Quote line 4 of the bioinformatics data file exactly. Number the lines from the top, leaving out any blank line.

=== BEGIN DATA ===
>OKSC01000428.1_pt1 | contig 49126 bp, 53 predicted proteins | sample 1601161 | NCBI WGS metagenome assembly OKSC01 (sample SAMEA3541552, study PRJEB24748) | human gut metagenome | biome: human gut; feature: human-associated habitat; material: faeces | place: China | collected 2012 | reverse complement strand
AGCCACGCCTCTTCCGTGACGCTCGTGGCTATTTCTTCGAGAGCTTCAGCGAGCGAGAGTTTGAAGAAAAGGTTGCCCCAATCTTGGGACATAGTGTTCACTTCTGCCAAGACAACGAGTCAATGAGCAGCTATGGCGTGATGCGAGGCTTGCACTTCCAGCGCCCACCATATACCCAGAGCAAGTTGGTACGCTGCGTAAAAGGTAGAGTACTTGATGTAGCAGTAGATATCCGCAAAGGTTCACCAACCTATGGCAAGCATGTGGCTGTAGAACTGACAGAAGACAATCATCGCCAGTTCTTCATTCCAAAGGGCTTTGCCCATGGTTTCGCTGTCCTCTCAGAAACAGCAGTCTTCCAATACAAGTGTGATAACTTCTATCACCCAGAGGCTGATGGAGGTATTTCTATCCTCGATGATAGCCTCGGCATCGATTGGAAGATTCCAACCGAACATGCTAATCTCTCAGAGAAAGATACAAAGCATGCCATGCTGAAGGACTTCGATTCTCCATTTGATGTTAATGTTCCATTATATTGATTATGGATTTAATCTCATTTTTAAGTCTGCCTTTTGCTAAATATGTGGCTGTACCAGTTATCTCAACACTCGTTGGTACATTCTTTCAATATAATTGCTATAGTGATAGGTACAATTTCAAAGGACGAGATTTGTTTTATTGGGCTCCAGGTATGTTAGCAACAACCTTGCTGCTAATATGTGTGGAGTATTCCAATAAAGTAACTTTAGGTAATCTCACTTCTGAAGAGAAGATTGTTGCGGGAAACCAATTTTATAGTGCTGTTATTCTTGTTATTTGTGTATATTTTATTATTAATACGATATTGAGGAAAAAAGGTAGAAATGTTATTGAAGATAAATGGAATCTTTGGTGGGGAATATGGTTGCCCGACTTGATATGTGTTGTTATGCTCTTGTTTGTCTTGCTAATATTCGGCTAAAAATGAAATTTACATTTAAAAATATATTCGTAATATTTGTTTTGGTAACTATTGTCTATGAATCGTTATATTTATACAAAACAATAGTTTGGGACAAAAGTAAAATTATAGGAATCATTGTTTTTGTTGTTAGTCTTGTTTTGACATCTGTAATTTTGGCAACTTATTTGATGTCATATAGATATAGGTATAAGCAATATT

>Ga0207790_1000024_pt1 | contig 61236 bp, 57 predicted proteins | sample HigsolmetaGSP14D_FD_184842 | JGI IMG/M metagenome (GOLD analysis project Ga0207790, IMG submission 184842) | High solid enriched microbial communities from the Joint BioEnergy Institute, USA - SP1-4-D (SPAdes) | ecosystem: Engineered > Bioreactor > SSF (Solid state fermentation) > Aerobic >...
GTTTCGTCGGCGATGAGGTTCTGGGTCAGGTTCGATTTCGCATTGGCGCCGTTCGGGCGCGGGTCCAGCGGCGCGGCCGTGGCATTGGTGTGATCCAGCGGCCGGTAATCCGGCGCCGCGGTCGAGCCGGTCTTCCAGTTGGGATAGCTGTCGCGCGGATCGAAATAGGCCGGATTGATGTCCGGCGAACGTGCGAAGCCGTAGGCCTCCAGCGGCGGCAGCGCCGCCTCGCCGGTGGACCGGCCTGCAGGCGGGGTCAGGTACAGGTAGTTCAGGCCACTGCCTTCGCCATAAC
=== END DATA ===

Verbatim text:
GTTTCGTCGGCGATGAGGTTCTGGGTCAGGTTCGATTTCGCATTGGCGCCGTTCGGGCGCGGGTCCAGCGGCGCGGCCGTGGCATTGGTGTGATCCAGCGGCCGGTAATCCGGCGCCGCGGTCGAGCCGGTCTTCCAGTTGGGATAGCTGTCGCGCGGATCGAAATAGGCCGGATTGATGTCCGGCGAACGTGCGAAGCCGTAGGCCTCCAGCGGCGGCAGCGCCGCCTCGCCGGTGGACCGGCCTGCAGGCGGGGTCAGGTACAGGTAGTTCAGGCCACTGCCTTCGCCATAAC